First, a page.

memorizing chess -
with the reinhard method.

The Method of Grandmasters.

Simon Reinhard - GM Raymond Keene, 1-0 (32). Manama, Bahrain, 2007.

The above photo shows me beating GM Raymond Keene in 32 moves.

The game was played in Manama, Bahrain, in 2007, in the aftermath of my first World Memory Championship attendance.

GM Keene was one of the organizers. I knew him from sight and I knew he was a Grandmaster. Me, I was only playing Blitz Chess online back then and had last visited a Chess club 15 years before, in 1992. I was also quite tired after three days of grueling memorizing. But, after these three days of constant and very intense imagining, visualizing, recalling, I somehow felt "activated". It is hard to describe.

I saw GM Keene wandering around. I asked him and he was ready to play. We agreed on an informal game, with no time control, no time pressure, no time scrambles. Each of us could think as long as he wanted, like in the old days.

I had White and it was maybe the strangest Chess game of my life: do you remember how I wrote that I felt somehow "activated"? Indeed. I did not really think about any move for a long time, everything just "felt right" and seemed to be clicking into place. In the end, after getting a promising middlegame position, I won with a sacrificial attack, crashing through in the center and on the kingside, overwhelming Black in 32 moves.

When he resigned and it was over, it felt a bit like a dream. And it felt oh so natural. As mentioned, I estimate I had not spent more than a few minutes per move at the most. Often, I was moving almost instantly. In the evening, after the prize giving ceremony (I became 3rd overall and became world champion with the team), I celebrated my memory titles and my Chess win with my friends. What a fantastic day, so long ago and so far away.

What does that tell you about the Reinhard Method? Well, I did not use the method that day, but that day I felt for the first time that special connection between the world of memory and the world of Chess.

That connection should manifest itself years later, when I would start to apply the methods that had helped me so much in my memory tournaments on a completely different topic: the Royal Game. Memorizing Chess, so to say.

In the end, after much testing and thinking, I managed to create my very own method: memory techniques for Chess. Humble as I am, I called it the Reinhard Method. Today, 15 years after my oh so memorable win in Manama, a number of GMs and IMs have taken my course, have learned my method and profited from it.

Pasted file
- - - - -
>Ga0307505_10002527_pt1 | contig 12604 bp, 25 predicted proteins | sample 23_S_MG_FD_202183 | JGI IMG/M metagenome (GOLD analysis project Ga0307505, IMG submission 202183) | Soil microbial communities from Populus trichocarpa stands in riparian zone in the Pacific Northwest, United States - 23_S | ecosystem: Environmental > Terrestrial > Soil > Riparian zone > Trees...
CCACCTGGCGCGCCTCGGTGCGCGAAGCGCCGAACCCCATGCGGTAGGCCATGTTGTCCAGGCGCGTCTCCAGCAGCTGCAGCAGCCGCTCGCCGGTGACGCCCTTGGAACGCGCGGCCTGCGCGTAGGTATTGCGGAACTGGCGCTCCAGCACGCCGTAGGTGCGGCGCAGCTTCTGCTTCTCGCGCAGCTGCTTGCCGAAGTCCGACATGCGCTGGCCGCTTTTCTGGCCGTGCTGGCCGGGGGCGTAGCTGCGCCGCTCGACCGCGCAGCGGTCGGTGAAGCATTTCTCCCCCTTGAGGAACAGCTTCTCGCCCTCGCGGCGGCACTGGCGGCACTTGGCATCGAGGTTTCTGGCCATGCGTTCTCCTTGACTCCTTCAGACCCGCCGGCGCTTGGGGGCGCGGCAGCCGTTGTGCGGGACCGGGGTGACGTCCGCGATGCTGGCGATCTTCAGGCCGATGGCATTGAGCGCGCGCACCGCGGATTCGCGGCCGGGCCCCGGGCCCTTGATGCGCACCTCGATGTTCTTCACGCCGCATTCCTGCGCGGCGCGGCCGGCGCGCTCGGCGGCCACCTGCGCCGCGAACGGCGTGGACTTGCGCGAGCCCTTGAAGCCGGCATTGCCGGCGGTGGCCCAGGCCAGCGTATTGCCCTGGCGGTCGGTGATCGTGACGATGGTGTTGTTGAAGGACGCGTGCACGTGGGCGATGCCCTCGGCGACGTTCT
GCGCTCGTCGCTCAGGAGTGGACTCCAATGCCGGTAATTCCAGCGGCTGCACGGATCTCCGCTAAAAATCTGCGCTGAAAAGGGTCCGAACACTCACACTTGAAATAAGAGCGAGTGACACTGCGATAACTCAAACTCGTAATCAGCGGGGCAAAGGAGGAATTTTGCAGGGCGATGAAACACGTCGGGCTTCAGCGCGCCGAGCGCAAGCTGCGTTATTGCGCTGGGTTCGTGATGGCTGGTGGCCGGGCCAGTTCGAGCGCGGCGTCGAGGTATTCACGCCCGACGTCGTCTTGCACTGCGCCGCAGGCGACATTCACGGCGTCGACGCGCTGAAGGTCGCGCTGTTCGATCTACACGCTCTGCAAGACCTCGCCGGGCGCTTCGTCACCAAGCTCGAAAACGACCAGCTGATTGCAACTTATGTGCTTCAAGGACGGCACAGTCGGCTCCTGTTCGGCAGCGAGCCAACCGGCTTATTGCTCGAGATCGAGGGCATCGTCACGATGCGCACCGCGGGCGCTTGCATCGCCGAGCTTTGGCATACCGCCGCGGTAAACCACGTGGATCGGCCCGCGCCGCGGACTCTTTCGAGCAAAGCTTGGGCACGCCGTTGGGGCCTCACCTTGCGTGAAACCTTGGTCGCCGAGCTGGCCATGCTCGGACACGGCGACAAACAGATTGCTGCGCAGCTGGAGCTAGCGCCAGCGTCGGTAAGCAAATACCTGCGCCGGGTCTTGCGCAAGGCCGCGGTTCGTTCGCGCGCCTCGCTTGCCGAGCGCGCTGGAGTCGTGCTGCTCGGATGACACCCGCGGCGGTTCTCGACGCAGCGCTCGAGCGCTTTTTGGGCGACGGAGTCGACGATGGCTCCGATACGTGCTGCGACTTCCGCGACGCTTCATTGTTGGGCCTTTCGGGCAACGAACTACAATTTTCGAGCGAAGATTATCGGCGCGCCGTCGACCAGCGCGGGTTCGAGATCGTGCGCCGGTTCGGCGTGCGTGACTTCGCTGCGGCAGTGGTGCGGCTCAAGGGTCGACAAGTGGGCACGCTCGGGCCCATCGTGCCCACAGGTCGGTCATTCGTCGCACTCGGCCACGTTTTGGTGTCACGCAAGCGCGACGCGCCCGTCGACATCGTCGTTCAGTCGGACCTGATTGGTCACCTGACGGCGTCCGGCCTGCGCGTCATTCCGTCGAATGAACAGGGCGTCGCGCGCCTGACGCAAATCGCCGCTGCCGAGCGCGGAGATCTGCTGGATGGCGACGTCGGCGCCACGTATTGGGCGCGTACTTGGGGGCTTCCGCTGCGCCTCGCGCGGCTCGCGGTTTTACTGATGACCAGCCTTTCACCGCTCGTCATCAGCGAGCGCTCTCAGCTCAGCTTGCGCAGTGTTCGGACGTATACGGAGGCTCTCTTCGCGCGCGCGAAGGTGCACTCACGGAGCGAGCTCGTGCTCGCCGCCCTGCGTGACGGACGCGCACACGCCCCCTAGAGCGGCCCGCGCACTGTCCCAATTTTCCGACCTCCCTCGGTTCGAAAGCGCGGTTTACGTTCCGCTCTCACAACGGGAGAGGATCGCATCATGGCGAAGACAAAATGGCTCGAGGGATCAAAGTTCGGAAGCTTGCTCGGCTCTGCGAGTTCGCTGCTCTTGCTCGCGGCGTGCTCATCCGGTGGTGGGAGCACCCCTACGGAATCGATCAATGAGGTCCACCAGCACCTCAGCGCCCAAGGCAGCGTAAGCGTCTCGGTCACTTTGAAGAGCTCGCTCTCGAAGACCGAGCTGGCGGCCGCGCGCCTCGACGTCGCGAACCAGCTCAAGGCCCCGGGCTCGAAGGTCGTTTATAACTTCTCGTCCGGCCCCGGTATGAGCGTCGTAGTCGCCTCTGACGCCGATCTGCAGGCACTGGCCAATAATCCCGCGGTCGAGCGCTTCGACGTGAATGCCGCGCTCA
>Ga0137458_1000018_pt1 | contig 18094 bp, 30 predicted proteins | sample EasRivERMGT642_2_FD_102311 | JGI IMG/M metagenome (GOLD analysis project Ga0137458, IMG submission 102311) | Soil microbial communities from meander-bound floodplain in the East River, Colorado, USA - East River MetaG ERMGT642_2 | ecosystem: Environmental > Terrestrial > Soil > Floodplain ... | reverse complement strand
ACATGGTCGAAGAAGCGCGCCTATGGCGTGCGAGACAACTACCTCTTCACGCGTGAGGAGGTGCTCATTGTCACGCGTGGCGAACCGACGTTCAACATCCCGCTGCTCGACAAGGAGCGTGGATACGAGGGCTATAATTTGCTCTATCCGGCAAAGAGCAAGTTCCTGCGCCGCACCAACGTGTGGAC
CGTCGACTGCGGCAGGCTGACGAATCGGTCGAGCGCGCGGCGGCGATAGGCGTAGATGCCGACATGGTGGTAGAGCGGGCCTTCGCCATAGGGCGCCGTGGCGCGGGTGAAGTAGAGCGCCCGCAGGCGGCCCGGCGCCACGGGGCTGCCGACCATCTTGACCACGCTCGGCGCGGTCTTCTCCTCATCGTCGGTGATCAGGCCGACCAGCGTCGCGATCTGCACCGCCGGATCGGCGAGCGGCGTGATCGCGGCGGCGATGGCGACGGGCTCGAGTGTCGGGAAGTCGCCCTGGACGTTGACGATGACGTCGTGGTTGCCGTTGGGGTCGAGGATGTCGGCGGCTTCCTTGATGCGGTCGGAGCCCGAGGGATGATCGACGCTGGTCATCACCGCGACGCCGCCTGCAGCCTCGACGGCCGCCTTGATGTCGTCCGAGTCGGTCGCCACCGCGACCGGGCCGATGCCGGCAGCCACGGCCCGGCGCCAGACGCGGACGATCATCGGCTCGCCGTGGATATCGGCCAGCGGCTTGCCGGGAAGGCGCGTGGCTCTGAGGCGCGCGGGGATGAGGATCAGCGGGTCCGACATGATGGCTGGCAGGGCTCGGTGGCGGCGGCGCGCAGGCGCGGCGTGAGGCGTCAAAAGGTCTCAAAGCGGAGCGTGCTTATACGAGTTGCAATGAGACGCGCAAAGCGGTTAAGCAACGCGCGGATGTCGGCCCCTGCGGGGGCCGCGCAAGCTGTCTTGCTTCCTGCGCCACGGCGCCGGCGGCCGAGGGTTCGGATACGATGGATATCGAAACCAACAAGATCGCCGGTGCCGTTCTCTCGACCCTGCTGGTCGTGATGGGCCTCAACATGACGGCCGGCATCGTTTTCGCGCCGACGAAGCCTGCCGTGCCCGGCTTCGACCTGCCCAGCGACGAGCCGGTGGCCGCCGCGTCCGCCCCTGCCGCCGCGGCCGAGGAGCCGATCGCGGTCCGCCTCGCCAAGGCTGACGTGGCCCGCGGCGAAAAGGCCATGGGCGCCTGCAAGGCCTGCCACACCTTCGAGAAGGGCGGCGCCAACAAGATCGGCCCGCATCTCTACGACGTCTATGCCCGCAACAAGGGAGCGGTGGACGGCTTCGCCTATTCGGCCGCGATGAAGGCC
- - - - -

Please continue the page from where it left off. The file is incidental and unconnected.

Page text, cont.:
I also have many Chess amateurs among my students. And I love to teach, to explain, to see my students' quick progress. If I can manage to motivate them, it is also infinitely motivating for myself. Teaching is giving and receiving, all at the same time.

Maybe I have managed to pique your interest with this little story and this little text. If I did: contact me, let us talk about the method and the courses and about your goals. And if you wish, you can decide to take my course and learn my method.

It would be a pleasure. if you let me be the one to assist you on taking the next significant step on your Chess journey, helping you to transcend that old plateau and to get better than ever before.

Simon Reinhard

Munich, May 2022



In the end, what is Chess success, Chess improvement really about?

I will tell you my personal view. Chess is about understanding. Nobody doubts that. 
But Chess is also about remembering. Chess is about position types, the best piece setups, openings moves, endgame motifs, middlegame ideas, checkmate patterns. If Chess was only about understanding, no Grandmaster would learn opening moves. 

In short: Memory is part of the game.

We have to accept (and embrace) that: getting the position you want out of the opening. Knowing how to play that devious rook endgame. Recalling the best piece setup in a tricky middlegame position. Recalling plans, recalling ideas. 

Playing Chess well means standing on the shoulders of giants. Your own personal understanding can work from there. Seeing it like that, a great Chess memory is the prerequisite to you reaching your full potential as a Chess player. 

Let me help you with that. 


Let us talk about the study of Chess openings. You regularly hear from some masters that studying the opening in detail is not necessary, that it is enough to just know the ideas and motifs of a position. 

But let me tell you one thing: I have had two GMs, two IMs (one of them a GM soon, hopefully) and many strong players as my memory students. And all have agreed that openings ARE important. You get your positions, the ones you know and like. You choose the playing field.

If you do not play the opening, your opponent plays it for you.

With my memory techniques, you can learn to memorize all of your repertoire, extremely reliably, virtually forever, with less forgetting, less repetitions, less tedious clicking, less boredom of replaying the same moves the thousandth time. Sounds too good to be true? It isn’t. It is the cold and hard truth and it will help you to become the best Chess player you can become.

Let me help you with that. 

endgames & Co.


Memory techniques cannot only help you with learning the opening perfectly, like a book, as the well-known quote goes. 
You can also memorize endgames, setups, plans, motifs, mating patterns. But wait, you say, isn’t it enough to simply practice those? I say no. It helps, of course, but who does not know the feeling that things have been learned and understood, but cannot be accessed, that you cannot get there? It is simply such a comfort to have all of these things always at your fingertips, ready and usable.

Understanding is no guarantee to remember. 

But memory techniques are, the perfect tool to complement your understanding and to make you a more complete player.

Let me help you with that.